Summer Series 2021: Writing in Multiple Genres Part 2
by Steph Beth Nickel
Last time we asked three questions:
- What does success mean to me?
- Do I care about becoming the “go-to” expert in my field or my readers’ favourite writer in a certain genre?
- Do I complete projects or do I have a virtual drawer full of unfinished manuscripts and other writing projects?
While your answers to these questions may lead you to believe that it’s best not to write in multiple genres and/or on multiple topics, there are several reasons you may choose to do so.
- If you haven’t yet settled on the genre and/or topic you want to focus on, it’s perfectly acceptable to try your hand at writing several different types of books. After all, if you end up churning out books you don’t enjoy writing, it’s going to lead to burnout—and will likely come through in your writing.
- If you’re just getting started on your writing journey, you may be surprised that you can actually write in a particular genre. I didn’t think I was clever enough—or committed enough to research and worldbuilding—to write fantasy or sci fi. However, I began a YA speculative fiction novel for NaNoWriMo last year and quite enjoy what I’ve written so far—at least most of it. You never know unless you try.
- If you’ve been writing on the same topic or in the same genre for a long time, you may be ready for a change. Nothing freshens up the process more than trying your hand at something new.
There are also a few ways to make it easier to write and publish in multiple genres.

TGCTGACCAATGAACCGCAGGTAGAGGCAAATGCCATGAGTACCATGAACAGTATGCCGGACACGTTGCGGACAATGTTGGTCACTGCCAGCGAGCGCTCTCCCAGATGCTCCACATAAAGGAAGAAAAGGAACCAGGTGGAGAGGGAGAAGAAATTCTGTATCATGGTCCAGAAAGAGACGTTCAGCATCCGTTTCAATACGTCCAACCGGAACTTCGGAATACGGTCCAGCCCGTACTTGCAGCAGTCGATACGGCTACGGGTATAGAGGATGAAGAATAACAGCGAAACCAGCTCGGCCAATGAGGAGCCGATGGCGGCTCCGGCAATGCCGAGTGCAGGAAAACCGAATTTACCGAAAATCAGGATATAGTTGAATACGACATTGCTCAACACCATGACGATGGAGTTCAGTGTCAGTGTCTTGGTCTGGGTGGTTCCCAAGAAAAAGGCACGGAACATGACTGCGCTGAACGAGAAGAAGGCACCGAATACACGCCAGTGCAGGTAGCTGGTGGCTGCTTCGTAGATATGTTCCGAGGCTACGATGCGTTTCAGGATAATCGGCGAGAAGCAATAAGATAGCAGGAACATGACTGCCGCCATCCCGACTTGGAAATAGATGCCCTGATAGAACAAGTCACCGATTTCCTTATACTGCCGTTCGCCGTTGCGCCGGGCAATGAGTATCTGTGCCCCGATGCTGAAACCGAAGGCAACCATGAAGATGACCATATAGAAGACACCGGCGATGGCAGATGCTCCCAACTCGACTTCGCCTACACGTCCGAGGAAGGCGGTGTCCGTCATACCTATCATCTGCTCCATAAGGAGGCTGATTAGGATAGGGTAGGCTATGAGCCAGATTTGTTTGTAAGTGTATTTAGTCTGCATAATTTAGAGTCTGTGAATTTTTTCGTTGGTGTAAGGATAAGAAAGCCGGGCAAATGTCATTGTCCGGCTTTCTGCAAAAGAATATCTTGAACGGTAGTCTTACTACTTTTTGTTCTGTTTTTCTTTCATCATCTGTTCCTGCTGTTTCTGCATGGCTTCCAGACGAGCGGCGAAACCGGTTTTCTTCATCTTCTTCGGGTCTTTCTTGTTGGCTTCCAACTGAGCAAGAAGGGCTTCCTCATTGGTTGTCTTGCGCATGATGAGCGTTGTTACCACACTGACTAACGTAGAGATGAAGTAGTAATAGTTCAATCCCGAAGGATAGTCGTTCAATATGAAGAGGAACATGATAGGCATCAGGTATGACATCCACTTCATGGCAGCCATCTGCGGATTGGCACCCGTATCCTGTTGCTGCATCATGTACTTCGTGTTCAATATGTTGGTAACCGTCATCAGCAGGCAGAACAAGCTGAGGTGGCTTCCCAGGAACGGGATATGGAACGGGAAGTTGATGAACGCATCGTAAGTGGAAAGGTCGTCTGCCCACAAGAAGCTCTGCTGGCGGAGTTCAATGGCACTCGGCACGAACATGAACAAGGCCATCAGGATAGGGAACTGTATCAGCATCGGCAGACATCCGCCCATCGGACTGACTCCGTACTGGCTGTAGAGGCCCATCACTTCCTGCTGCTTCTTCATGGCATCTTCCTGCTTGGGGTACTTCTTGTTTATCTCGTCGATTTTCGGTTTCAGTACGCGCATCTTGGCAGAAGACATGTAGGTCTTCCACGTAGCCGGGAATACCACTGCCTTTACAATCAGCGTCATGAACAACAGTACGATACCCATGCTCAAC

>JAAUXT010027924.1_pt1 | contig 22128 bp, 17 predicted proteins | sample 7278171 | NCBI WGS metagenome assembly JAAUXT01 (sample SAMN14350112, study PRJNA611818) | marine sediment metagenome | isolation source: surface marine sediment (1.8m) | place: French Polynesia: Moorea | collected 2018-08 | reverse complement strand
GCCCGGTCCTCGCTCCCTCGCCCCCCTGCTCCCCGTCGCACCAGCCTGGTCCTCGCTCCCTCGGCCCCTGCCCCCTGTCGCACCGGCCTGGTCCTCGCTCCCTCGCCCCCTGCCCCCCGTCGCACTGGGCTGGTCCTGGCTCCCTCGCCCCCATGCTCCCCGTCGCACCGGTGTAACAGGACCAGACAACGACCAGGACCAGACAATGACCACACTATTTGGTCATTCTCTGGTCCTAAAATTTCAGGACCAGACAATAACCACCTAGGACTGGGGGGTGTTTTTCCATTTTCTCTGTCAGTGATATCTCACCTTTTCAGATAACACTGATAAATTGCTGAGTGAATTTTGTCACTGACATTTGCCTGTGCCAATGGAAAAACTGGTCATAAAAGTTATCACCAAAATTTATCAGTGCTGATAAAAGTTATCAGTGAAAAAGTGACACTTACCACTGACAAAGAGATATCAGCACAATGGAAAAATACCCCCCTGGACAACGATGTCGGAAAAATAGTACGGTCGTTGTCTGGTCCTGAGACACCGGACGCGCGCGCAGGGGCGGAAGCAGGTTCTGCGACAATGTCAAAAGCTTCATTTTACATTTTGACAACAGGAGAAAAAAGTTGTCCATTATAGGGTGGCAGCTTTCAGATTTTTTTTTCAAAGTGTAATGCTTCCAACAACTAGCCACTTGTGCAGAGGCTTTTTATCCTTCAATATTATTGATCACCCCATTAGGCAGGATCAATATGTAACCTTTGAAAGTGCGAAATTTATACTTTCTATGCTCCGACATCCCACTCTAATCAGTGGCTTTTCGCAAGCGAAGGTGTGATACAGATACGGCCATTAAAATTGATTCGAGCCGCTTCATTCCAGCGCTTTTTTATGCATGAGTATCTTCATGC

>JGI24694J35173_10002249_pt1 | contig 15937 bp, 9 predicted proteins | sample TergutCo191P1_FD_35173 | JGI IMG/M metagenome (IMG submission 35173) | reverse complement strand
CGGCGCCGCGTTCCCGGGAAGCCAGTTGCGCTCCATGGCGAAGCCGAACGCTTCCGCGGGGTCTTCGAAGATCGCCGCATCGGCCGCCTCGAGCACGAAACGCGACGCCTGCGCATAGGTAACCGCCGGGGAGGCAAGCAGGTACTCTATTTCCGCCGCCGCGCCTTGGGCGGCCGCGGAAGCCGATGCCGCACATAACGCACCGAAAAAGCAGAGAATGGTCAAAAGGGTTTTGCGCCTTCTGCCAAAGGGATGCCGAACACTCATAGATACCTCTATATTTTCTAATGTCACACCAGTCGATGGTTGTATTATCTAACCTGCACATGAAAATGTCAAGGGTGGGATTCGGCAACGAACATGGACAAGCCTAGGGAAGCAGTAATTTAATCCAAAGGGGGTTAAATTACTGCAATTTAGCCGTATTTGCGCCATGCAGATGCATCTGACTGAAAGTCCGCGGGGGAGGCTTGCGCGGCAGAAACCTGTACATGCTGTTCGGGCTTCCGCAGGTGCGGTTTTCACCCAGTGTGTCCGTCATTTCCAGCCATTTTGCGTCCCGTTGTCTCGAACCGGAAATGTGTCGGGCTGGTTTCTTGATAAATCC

- Choose variations of your name or pennames so readers can easily identify the books they’re looking for. Remember—if you use the same name for all your books, you risk losing readers because they will expect one thing but may end up with something completely different. Plus, since additional books sales can come from recommendations, you don’t want to disappoint your readers.
- If you’re publishing a certain type of book with a traditional publisher but also want to write something completely different—and have the capacity to do so while fulfilling the terms of your traditional contract—you may want to look into self-publishing/indie publishing. (For the purposes of this post, I define both self-publishing and indie publishing as a process by which authors hire a book cover designer and an editor and upload their books to Amazon [and possibly, other platforms] themselves or through an aggregator such as Draft2Digital. The authors also oversee the marketing of their books. I am not referring to signing an agreement with a company that requires payment for two or more of these services.)
- Be willing to become a lifelong learner. Whether you self-publish or sign with a traditional publisher, the writing industry is always changing. What sells well this year may be outdated by the time you complete your book. The level of connectedness readers want with their favourite authors has changed dramatically in the last few years. Facebook groups may be the perfect place to develop that connectedness with your readers. But who knows what’s just around the corner? Plus, genre expectations, “hot topics,” book cover design, available formats (print books, ebooks, audiobooks, etc.), and so much more evolve. While we shouldn’t let this discourage us, it does confirm that we must always seek to learn—and adapt when appropriate.
Have you dabbled in various genres or written about a number of topics? Do you write books? Short stories? Blog posts? Have you been writing for many years or are you just getting started?
Steph Beth Nickel is an editor, writer, and birth doula. If you would like more information about her services, you can contact her at firstname.lastname@example.org;
join her Facebook group:
or visit her website-in-progress: nurtureandinspire.com.